Spain to boost contingent in Afghanistan

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The Spanish government decided Friday to send an additional 220 troops to Afghanistan to boost security in the war-ravaged nation.

Madrid - The Spanish government decided Friday to send an additional 220 troops to Afghanistan to boost security in the war-ravaged nation.

Spain currently has about 1,230 troops stationed in Afghanistan as part of the 64,500-strong NATO-led International Security Assistance Force (ISAF) which is supporting the beleaguered Afghan government.

But about 450 of them were sent to provide security for the Afghan presidential elections last month and are supposed to return after the results are known on September 17.

The cabinet Friday approved "an increase in the number of Spanish troops in the ISAF mission in Afghanistan," Deputy Prime Minister Maria Teresa Fernandez de la Vega said.

The new deployment, which will still need parliamentary approval, would involve "220 troops who will contribute to security" in the country "at a particularly important time" after the presidential elections and ahead of local polls scheduled for next year.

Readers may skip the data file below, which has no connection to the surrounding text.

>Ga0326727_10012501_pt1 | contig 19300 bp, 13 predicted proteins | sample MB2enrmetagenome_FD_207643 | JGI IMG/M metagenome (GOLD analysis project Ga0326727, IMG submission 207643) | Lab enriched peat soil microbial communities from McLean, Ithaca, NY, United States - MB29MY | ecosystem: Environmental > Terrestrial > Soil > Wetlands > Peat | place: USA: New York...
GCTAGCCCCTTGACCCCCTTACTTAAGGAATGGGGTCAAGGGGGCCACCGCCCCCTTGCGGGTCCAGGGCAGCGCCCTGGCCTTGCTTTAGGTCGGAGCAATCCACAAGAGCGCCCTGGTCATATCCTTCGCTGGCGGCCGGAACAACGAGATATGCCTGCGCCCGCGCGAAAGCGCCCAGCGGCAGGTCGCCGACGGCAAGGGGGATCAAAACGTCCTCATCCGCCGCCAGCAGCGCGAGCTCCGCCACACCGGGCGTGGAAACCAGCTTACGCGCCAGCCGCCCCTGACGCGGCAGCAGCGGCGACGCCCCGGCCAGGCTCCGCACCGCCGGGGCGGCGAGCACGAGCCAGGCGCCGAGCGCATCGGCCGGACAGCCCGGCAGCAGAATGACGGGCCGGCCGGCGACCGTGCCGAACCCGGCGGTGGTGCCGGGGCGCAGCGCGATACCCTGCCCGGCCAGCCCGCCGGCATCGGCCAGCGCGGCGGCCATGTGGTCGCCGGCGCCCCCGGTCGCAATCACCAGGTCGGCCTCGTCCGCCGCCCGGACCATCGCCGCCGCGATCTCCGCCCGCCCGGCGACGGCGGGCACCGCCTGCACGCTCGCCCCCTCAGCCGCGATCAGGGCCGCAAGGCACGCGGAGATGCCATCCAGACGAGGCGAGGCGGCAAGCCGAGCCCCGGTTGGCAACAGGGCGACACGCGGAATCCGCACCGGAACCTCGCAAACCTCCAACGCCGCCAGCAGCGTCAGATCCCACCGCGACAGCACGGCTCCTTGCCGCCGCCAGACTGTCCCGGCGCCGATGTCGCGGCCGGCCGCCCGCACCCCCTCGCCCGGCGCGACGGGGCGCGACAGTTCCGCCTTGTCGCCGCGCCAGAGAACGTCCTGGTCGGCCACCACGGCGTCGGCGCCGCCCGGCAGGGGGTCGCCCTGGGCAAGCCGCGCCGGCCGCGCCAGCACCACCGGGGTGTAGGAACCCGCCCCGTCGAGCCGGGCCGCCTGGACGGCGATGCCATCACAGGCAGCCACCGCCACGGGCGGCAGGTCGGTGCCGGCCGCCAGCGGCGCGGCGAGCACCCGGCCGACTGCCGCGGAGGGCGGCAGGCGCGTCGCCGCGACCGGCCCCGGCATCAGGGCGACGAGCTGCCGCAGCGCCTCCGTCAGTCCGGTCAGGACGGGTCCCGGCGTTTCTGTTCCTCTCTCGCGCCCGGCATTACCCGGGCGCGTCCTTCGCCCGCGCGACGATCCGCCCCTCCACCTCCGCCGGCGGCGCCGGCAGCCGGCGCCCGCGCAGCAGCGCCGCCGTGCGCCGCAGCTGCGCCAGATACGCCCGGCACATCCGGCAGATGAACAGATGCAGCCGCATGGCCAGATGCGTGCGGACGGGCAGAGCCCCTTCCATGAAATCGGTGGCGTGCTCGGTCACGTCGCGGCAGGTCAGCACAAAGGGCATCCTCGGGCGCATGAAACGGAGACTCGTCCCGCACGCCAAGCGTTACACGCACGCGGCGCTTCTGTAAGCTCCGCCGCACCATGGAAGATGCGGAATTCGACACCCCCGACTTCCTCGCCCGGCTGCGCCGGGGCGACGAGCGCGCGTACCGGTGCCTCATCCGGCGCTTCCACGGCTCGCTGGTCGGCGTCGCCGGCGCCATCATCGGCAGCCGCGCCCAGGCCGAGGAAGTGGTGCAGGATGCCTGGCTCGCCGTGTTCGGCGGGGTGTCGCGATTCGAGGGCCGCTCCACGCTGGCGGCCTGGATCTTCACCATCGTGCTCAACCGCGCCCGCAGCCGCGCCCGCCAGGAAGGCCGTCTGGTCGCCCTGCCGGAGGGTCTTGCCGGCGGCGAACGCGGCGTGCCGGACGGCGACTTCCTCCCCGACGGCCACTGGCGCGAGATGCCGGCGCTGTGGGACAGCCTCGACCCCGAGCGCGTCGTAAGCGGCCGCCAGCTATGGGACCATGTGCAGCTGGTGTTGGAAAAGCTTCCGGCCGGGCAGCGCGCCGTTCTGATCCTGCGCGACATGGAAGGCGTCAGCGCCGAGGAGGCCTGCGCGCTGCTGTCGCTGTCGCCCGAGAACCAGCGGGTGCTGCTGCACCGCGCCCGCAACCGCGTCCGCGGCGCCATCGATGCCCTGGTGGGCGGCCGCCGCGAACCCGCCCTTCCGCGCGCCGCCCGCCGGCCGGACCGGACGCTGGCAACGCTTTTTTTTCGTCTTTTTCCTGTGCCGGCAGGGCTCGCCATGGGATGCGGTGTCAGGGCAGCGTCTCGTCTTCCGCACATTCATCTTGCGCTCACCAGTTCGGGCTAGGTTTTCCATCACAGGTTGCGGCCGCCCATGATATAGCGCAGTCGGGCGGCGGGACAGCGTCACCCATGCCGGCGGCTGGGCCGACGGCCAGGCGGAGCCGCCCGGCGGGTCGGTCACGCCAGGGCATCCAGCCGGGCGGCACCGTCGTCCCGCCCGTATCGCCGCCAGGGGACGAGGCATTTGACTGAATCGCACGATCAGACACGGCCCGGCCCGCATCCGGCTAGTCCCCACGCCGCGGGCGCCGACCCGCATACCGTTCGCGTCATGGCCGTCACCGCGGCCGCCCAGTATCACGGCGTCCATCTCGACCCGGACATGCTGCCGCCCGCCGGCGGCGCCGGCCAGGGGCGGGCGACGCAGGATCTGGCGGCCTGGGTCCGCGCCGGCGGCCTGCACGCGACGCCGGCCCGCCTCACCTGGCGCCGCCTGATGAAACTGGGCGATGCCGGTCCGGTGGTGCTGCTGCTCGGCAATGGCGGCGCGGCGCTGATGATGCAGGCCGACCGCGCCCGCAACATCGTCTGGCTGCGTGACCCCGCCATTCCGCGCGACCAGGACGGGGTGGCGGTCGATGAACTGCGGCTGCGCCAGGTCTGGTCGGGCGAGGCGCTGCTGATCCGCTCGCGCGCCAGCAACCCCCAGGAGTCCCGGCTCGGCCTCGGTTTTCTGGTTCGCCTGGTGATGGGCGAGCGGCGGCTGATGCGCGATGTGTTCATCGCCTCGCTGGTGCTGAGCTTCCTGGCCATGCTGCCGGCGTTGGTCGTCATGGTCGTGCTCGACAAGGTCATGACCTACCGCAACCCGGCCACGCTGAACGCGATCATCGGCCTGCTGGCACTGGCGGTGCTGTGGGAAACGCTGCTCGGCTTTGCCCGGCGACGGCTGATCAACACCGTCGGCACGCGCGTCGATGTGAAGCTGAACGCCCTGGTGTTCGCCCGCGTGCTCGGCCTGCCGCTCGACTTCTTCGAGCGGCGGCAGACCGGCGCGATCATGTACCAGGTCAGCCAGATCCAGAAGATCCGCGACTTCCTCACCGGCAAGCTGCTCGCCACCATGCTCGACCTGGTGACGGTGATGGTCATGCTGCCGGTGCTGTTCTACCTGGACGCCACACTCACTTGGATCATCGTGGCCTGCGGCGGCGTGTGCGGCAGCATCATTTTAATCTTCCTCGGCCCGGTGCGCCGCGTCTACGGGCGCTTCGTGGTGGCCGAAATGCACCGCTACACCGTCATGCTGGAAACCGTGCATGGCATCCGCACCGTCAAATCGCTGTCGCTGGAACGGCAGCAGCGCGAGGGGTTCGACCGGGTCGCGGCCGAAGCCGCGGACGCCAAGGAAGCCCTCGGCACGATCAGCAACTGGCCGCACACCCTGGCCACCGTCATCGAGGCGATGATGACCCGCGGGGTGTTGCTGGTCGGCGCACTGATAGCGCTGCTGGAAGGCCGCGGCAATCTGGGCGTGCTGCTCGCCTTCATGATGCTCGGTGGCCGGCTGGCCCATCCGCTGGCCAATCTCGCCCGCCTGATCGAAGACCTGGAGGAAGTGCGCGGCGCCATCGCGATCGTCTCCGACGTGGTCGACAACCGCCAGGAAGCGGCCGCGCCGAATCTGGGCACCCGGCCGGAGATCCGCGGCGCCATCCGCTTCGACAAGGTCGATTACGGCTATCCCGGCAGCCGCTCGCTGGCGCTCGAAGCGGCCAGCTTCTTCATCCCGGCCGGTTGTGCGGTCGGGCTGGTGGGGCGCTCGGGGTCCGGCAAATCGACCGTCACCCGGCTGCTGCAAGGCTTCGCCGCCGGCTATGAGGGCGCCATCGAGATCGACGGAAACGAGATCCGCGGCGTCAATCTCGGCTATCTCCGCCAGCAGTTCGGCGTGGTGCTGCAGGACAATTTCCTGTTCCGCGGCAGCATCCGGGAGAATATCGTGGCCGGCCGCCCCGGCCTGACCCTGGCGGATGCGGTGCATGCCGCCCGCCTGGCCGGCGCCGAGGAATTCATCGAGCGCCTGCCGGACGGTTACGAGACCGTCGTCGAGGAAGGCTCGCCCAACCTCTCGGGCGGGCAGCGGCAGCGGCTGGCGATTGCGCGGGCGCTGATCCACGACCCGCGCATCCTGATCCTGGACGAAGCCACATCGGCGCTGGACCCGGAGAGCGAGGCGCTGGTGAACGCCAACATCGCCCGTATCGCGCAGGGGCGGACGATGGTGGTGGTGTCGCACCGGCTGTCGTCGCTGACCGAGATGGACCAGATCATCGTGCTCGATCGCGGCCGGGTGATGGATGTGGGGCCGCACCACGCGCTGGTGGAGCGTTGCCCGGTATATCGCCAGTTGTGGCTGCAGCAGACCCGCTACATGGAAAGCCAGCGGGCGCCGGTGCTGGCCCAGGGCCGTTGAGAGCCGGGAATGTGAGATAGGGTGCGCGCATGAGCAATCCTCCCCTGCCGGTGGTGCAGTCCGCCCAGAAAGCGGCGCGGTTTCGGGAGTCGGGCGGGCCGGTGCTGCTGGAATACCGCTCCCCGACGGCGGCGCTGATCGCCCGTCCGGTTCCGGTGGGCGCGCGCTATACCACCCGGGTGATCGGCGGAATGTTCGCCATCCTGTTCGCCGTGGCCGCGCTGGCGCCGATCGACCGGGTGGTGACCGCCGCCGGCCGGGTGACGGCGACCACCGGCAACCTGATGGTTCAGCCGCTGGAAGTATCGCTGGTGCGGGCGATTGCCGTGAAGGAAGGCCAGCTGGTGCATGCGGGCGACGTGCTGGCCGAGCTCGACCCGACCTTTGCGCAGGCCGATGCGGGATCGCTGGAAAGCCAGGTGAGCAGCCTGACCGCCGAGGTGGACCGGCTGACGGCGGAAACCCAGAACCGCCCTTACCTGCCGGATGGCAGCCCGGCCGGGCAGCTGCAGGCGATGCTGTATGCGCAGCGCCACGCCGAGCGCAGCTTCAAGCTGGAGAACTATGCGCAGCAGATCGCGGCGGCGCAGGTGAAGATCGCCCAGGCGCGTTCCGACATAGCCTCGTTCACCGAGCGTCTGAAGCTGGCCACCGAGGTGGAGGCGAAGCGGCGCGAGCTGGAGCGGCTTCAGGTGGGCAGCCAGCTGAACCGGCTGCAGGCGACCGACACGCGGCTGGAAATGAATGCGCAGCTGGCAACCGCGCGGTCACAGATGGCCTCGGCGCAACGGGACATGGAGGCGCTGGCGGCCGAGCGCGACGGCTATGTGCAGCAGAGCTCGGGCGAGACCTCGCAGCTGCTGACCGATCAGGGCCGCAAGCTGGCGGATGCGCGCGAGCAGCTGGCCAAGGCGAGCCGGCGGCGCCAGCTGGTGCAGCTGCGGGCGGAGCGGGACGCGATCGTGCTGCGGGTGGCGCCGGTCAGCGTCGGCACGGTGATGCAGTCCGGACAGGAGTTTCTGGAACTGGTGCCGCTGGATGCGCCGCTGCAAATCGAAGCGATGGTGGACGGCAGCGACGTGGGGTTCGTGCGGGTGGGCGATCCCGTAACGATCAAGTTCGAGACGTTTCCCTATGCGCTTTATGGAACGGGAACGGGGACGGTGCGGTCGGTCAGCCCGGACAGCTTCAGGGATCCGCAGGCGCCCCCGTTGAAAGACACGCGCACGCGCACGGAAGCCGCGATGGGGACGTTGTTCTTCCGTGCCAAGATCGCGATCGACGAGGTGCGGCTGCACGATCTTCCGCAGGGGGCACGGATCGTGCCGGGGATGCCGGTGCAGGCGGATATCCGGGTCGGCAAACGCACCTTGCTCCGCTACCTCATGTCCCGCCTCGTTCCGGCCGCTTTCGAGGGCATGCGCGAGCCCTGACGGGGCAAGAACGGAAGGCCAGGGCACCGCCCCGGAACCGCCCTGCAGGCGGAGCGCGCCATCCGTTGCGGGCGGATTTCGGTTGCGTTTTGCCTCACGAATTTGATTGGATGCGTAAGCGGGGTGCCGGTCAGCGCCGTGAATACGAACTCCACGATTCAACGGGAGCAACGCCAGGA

Spanish Defence Minister Carme Chacon said last week that Spain's military chief has recommended that Madrid send another 220 troops to Afghanistan "to boost security in the provinces where the Spanish troops are working and reinforce the security of Spanish troops."

Prime Minister Jose Luis Rodriguez Zapatero was elected in 2004 on a promise to pull Spain out of the US-led coalition in Iraq. But he has continued to support the deployment of troops to Afghanistan on the grounds that the mission in the country, unlike the invasion of Iraq, has a United Nations mandate.

Late last year Spain’s parliament lifted a 3,000-troop limit on how many soldiers the country can deploy overseas.

Afghans went to the polls on August 20 to elect a president for only the second time, eight years after the US-led invasion ousted the Taliban from power following the September 11, 2001 attacks blamed on Al-Qaeda.

But the presidential and provincial council elections have been overshadowed by allegations of vote-rigging and mass fraud, and marred by low turnout blamed on Taliban intimidation and record levels of violence.

AFP / Expatica

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